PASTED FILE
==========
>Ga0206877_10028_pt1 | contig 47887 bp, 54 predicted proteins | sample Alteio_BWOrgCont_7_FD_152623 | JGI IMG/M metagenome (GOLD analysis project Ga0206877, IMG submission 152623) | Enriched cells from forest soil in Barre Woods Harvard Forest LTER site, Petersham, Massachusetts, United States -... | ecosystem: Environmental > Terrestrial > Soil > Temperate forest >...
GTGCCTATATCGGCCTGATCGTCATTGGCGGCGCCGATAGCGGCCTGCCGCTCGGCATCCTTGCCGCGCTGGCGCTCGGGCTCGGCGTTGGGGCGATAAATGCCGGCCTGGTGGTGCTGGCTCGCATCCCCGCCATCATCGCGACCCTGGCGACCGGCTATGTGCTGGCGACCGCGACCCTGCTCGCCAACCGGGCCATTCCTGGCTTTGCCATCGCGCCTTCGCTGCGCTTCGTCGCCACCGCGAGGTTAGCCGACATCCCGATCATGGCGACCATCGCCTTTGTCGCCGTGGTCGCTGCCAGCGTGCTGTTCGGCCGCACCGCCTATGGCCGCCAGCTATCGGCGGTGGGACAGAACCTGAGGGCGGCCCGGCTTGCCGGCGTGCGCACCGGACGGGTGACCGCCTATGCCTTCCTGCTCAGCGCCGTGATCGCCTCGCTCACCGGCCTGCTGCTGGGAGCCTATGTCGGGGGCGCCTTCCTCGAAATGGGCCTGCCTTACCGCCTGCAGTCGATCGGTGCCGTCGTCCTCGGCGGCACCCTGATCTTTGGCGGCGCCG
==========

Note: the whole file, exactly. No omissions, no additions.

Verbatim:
>Ga0206877_10028_pt1 | contig 47887 bp, 54 predicted proteins | sample Alteio_BWOrgCont_7_FD_152623 | JGI IMG/M metagenome (GOLD analysis project Ga0206877, IMG submission 152623) | Enriched cells from forest soil in Barre Woods Harvard Forest LTER site, Petersham, Massachusetts, United States -... | ecosystem: Environmental > Terrestrial > Soil > Temperate forest >...
GTGCCTATATCGGCCTGATCGTCATTGGCGGCGCCGATAGCGGCCTGCCGCTCGGCATCCTTGCCGCGCTGGCGCTCGGGCTCGGCGTTGGGGCGATAAATGCCGGCCTGGTGGTGCTGGCTCGCATCCCCGCCATCATCGCGACCCTGGCGACCGGCTATGTGCTGGCGACCGCGACCCTGCTCGCCAACCGGGCCATTCCTGGCTTTGCCATCGCGCCTTCGCTGCGCTTCGTCGCCACCGCGAGGTTAGCCGACATCCCGATCATGGCGACCATCGCCTTTGTCGCCGTGGTCGCTGCCAGCGTGCTGTTCGGCCGCACCGCCTATGGCCGCCAGCTATCGGCGGTGGGACAGAACCTGAGGGCGGCCCGGCTTGCCGGCGTGCGCACCGGACGGGTGACCGCCTATGCCTTCCTGCTCAGCGCCGTGATCGCCTCGCTCACCGGCCTGCTGCTGGGAGCCTATGTCGGGGGCGCCTTCCTCGAAATGGGCCTGCCTTACCGCCTGCAGTCGATCGGTGCCGTCGTCCTCGGCGGCACCCTGATCTTTGGCGGCGCCG